Stephanie Mencimer

Stephanie Mencimer

Reporter

Stephanie works in Mother Jones' Washington bureau. A Utah native and graduate of a crappy public university not worth mentioning, she has spent several years hanging out with angry white people who occasionally don tricorne hats and come to lunch meetings heavily armed.

Full Bio | Get my RSS |

Stephanie covers legal affairs and domestic policy in Mother Jones' Washington bureau. She is the author of Blocking the Courthouse Door: How the Republican Party and Its Corporate Allies Are Taking Away Your Right to Sue. A contributing editor of the Washington Monthly, a former investigative reporter at the Washington Post, and a senior writer at the Washington City Paper, she was nominated for a National Magazine Award in 2004 for a Washington Monthly article about myths surrounding the medical malpractice system. In 2000, she won the Harry Chapin Media award for reporting on poverty and hunger, and her 2010 story in Mother Jones of the collapse of the welfare system in Georgia and elsewhere won a Casey Medal for Meritorious Journalism.

No Thanksgiving Surprises for Bush This Year

| Mon Nov. 19, 2007 4:09 PM EST

John_R._Bolton.pngWhen President Bush has failed to win political support for unpopular appointees to various government and judicial posts, he has waited until Congress was out of session and installed these folks as "recess appointments" that don't need Senate confirmation. The maneuver doesn't ensure permanence, but the appointees can stay in office long enough to do some damage. People like Sam Fox, who donated lots of money to Swiftboat Veterans for Truth, for instance, and the ill-tempered conservative John Bolton both snuck into ambassadorial suites while members of Congress were back home glad-handing constituents.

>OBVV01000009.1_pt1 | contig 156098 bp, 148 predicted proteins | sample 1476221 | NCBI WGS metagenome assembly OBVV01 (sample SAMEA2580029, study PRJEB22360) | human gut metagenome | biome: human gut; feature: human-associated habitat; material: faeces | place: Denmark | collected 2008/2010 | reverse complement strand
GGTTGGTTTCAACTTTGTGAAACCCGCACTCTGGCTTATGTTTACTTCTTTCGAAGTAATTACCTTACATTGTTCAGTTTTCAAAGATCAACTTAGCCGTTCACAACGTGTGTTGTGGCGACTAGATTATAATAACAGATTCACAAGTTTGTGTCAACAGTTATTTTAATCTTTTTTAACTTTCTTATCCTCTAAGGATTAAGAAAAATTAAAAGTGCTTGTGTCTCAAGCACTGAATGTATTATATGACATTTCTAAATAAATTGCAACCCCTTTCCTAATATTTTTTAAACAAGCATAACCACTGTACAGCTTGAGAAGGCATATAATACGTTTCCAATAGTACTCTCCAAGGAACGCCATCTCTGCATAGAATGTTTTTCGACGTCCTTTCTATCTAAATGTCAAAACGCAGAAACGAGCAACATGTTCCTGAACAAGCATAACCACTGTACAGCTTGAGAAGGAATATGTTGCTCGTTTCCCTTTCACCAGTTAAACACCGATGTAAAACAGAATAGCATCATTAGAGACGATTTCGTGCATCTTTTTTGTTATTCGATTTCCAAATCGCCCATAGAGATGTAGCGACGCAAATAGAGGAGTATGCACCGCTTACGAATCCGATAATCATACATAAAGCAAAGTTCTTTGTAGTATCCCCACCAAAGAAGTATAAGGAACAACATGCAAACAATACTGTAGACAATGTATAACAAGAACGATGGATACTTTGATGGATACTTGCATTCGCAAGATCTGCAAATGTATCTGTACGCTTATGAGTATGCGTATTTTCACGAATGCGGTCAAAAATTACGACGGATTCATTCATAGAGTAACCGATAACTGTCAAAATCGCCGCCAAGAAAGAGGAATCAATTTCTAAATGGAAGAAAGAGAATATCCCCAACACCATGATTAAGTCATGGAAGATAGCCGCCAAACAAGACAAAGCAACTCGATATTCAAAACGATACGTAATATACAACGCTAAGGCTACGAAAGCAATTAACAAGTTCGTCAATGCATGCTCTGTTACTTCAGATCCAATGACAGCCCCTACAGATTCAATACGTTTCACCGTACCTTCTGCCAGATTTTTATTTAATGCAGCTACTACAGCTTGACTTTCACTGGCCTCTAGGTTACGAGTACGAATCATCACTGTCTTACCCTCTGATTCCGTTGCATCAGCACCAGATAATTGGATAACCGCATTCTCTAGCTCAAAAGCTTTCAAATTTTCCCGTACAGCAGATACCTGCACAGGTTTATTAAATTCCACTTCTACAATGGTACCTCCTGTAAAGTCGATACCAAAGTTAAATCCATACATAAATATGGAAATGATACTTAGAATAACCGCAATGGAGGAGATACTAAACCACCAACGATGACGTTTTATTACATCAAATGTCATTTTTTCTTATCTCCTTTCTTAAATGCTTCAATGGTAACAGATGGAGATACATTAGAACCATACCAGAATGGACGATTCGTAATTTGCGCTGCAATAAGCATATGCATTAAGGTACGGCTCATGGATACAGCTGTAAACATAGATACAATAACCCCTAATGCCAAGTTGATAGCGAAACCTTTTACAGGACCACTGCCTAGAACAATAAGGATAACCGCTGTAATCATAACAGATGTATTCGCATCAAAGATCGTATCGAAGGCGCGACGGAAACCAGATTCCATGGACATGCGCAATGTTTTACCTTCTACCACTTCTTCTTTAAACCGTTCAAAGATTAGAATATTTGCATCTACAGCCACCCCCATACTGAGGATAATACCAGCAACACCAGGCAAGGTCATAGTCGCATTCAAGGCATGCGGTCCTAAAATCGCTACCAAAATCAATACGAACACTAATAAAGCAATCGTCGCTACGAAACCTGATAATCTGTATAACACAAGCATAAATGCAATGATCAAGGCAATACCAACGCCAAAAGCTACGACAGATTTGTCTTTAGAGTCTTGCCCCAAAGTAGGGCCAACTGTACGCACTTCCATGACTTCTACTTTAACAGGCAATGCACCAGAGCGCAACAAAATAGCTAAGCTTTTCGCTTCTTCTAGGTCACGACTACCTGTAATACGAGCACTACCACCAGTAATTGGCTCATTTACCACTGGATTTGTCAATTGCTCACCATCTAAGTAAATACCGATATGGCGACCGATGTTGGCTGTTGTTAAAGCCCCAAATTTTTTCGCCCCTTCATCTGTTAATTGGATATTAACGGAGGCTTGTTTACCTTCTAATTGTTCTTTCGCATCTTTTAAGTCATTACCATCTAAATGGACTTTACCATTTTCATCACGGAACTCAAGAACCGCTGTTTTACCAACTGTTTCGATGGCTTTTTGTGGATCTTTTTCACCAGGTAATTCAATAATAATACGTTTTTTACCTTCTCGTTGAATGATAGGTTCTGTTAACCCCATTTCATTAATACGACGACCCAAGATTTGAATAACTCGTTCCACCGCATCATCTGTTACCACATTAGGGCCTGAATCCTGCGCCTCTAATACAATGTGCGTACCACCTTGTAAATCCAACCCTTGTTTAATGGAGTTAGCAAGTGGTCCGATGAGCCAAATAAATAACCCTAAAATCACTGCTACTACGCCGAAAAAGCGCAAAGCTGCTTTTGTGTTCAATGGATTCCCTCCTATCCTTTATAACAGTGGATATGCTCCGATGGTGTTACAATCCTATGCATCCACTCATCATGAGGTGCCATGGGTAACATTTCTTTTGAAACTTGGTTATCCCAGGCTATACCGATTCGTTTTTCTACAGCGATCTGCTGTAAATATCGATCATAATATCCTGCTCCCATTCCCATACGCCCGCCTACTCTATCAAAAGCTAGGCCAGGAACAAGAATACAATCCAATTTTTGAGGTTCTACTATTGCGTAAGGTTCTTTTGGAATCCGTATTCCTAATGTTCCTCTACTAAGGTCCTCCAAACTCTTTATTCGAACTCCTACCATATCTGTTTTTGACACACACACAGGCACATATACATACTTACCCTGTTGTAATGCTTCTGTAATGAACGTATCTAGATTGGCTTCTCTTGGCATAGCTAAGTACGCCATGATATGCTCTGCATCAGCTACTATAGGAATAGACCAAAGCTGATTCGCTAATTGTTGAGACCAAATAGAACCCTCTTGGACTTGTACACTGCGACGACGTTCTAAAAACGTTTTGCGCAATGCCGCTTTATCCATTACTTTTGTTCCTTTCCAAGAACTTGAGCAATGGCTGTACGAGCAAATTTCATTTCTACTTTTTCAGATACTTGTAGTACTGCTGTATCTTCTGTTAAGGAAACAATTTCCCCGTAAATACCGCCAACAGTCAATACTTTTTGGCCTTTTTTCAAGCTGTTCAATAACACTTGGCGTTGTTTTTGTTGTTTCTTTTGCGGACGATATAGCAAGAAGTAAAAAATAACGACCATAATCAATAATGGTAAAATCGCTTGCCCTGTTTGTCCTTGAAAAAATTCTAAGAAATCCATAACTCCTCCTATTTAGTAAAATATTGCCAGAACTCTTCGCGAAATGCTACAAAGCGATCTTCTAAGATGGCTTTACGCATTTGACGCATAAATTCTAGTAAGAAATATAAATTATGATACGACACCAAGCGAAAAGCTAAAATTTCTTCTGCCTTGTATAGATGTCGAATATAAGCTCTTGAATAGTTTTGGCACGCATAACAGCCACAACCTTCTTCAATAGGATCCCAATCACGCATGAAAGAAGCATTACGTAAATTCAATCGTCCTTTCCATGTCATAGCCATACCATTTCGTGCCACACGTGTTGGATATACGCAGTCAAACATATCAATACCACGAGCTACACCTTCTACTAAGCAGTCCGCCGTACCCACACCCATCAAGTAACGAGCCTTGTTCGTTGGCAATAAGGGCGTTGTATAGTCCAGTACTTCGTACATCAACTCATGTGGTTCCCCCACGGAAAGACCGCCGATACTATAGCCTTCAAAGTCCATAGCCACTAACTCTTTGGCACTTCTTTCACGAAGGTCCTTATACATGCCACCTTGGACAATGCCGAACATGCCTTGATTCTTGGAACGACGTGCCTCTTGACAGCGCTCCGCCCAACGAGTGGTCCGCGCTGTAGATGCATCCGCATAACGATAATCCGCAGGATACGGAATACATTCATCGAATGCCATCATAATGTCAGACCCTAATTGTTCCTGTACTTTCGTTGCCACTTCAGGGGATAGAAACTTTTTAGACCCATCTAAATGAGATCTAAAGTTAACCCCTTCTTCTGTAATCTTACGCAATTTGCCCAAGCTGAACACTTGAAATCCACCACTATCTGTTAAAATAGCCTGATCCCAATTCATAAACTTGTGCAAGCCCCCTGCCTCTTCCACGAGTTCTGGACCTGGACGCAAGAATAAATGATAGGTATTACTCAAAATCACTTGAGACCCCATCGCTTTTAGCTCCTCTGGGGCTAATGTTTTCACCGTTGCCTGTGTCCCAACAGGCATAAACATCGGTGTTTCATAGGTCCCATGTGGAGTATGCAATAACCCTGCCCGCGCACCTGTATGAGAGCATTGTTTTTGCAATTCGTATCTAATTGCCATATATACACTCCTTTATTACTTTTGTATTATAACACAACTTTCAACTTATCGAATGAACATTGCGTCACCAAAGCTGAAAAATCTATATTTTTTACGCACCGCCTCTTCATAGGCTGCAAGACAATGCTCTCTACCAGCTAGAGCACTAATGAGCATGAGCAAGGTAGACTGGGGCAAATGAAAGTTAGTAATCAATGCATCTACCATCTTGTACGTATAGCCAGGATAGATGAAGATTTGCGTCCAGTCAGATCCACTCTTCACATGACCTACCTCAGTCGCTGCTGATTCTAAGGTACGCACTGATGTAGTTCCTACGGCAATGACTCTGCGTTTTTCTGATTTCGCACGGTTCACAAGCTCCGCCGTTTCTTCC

This week, though, the Senate has decided to hold just enough pro forma sessions to prevent an official congressional recess for Thanksgiving. They won't be doing much but sitting around twiddling their thumbs and talking to the C-Span cameras, but their presence in D.C. will prevent Bush from putting people in high places without first getting the Senate's stamp of approval.

Advertise on MotherJones.com

Push Polls Add Mud to New Hampshire GOP Primary

| Mon Nov. 19, 2007 11:59 AM EST

Did you know that Mitt Romney spent the years of the Vietnam War trying to persuade the French to give up wine and convert to Mormonism? If you live in New Hampshire, you probably do now. The New Hampshire attorney general is investigating reports that someone has launched an illegal "push poll" in the state, using phone calls to spread negative information about Romney without identifying the campaign or entity behind the calls. The fake "poll," which raised issues about Romney's Mormonism, also included positive questions about John McCain, making it appear as though the calls came from the McCain camp and thus, that McCain was engaging in dirty politics.

McCain, who was the victim of push polls in his race against George W. Bush in 2000 in South Carolina, has adamantly disavowed any role in the calls. So has Rudy Giuliani, who would stand to be the biggest beneficiary of the mudslinging between Romney and McCain. However, the calls in New Hampshire were made by a Utah-based operation called Western Wats, which has previously been linked to the Tarrance Group, a GOP polling firm that works for Giuliani. The push poll certainly makes for a nice distraction from say, the Kerik indictment, but of course, that's just a coincidence.

Police Reservists Bring the War Home

| Mon Nov. 19, 2007 11:38 AM EST

The wars in Iraq and Afghanistan have taken an unprecedented number of National Guard reservists and put them into active combat overseas. Many of those reservists were police officers before they were deployed. Now that some of them are finally coming home, they are have a difficult time making the transition from street combat to beat patrols in their old jobs, reports USA Today.